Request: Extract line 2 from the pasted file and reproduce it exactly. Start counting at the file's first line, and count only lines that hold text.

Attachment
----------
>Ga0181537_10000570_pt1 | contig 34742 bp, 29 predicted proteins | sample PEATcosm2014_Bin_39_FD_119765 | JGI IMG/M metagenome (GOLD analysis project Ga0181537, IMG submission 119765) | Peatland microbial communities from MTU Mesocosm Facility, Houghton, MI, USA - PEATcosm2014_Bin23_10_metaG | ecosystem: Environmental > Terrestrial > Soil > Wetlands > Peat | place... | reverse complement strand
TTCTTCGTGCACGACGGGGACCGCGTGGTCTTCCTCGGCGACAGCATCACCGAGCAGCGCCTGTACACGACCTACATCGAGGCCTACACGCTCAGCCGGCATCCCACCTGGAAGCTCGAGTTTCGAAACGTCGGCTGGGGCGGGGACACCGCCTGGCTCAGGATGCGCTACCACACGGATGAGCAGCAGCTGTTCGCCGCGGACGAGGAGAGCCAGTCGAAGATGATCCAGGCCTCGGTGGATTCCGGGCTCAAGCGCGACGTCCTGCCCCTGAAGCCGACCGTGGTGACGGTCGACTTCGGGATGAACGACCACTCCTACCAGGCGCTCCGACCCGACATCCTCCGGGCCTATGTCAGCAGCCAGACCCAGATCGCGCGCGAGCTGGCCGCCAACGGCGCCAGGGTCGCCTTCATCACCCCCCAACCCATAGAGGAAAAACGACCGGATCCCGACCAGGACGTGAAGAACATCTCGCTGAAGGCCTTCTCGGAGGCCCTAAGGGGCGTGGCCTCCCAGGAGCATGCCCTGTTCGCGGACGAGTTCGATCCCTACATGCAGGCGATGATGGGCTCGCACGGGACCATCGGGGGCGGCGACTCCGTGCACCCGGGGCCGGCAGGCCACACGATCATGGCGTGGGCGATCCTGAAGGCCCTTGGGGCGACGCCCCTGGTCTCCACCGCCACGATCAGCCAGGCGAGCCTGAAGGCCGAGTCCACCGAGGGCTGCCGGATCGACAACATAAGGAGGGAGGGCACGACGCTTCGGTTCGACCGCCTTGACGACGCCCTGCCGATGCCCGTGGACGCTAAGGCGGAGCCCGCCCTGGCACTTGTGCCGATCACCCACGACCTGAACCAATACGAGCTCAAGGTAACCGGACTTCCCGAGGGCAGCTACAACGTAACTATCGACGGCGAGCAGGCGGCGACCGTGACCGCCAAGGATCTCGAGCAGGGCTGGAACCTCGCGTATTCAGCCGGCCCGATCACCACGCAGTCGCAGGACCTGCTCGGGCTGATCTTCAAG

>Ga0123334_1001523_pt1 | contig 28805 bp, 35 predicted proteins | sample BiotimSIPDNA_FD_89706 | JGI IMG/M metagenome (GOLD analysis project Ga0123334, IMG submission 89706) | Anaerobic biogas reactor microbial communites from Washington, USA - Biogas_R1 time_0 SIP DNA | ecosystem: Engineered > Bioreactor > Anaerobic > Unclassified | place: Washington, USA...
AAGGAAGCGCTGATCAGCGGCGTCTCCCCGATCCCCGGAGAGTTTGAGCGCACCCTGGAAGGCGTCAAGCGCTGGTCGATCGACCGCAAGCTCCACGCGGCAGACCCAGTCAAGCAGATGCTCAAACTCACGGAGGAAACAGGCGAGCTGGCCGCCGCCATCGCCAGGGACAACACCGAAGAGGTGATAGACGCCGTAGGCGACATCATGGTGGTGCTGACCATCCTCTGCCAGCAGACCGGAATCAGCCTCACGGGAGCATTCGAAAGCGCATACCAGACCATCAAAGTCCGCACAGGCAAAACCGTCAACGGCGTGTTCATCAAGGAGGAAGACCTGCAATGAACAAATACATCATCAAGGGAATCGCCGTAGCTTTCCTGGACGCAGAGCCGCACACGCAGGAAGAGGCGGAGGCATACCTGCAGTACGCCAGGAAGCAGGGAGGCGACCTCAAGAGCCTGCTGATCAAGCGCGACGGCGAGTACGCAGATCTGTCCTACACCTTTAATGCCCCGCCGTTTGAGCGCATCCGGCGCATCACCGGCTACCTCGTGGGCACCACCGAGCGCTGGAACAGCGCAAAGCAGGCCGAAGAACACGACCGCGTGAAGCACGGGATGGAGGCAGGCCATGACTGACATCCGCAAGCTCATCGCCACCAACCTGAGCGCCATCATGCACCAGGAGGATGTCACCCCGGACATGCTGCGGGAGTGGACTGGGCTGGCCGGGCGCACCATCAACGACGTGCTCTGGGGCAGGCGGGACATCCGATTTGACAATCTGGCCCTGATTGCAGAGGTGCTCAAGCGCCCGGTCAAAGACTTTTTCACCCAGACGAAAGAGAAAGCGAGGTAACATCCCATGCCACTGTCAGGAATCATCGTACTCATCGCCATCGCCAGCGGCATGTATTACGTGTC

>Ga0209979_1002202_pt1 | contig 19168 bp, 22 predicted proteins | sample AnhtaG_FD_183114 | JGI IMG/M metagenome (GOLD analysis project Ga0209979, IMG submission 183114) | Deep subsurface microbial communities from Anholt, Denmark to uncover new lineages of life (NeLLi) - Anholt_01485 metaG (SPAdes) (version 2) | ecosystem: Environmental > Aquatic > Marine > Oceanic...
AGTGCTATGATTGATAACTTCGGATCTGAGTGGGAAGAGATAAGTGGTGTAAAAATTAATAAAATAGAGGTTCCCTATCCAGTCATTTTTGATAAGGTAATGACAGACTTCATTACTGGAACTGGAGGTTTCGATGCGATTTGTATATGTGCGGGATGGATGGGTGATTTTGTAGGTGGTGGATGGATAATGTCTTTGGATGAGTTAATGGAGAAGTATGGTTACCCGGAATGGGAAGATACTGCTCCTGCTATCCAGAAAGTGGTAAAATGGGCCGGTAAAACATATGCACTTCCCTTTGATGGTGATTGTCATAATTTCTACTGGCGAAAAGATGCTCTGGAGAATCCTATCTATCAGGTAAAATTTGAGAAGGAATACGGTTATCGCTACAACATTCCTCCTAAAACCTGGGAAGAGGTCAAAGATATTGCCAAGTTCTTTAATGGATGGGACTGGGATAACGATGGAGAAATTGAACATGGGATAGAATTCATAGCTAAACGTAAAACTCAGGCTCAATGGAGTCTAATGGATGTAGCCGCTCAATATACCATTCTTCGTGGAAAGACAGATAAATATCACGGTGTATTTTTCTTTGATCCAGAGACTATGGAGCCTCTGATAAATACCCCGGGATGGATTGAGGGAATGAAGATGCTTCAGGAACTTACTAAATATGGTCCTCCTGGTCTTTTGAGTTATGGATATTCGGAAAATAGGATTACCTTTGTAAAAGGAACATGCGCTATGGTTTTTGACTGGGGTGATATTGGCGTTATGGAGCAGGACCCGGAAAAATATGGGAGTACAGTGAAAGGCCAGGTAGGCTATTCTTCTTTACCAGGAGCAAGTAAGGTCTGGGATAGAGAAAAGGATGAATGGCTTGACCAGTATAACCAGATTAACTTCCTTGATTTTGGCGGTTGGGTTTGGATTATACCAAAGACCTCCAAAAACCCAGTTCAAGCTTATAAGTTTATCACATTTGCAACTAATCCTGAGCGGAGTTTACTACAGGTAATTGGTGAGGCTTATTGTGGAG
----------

TTCTTCGTGCACGACGGGGACCGCGTGGTCTTCCTCGGCGACAGCATCACCGAGCAGCGCCTGTACACGACCTACATCGAGGCCTACACGCTCAGCCGGCATCCCACCTGGAAGCTCGAGTTTCGAAACGTCGGCTGGGGCGGGGACACCGCCTGGCTCAGGATGCGCTACCACACGGATGAGCAGCAGCTGTTCGCCGCGGACGAGGAGAGCCAGTCGAAGATGATCCAGGCCTCGGTGGATTCCGGGCTCAAGCGCGACGTCCTGCCCCTGAAGCCGACCGTGGTGACGGTCGACTTCGGGATGAACGACCACTCCTACCAGGCGCTCCGACCCGACATCCTCCGGGCCTATGTCAGCAGCCAGACCCAGATCGCGCGCGAGCTGGCCGCCAACGGCGCCAGGGTCGCCTTCATCACCCCCCAACCCATAGAGGAAAAACGACCGGATCCCGACCAGGACGTGAAGAACATCTCGCTGAAGGCCTTCTCGGAGGCCCTAAGGGGCGTGGCCTCCCAGGAGCATGCCCTGTTCGCGGACGAGTTCGATCCCTACATGCAGGCGATGATGGGCTCGCACGGGACCATCGGGGGCGGCGACTCCGTGCACCCGGGGCCGGCAGGCCACACGATCATGGCGTGGGCGATCCTGAAGGCCCTTGGGGCGACGCCCCTGGTCTCCACCGCCACGATCAGCCAGGCGAGCCTGAAGGCCGAGTCCACCGAGGGCTGCCGGATCGACAACATAAGGAGGGAGGGCACGACGCTTCGGTTCGACCGCCTTGACGACGCCCTGCCGATGCCCGTGGACGCTAAGGCGGAGCCCGCCCTGGCACTTGTGCCGATCACCCACGACCTGAACCAATACGAGCTCAAGGTAACCGGACTTCCCGAGGGCAGCTACAACGTAACTATCGACGGCGAGCAGGCGGCGACCGTGACCGCCAAGGATCTCGAGCAGGGCTGGAACCTCGCGTATTCAGCCGGCCCGATCACCACGCAGTCGCAGGACCTGCTCGGGCTGATCTTCAAG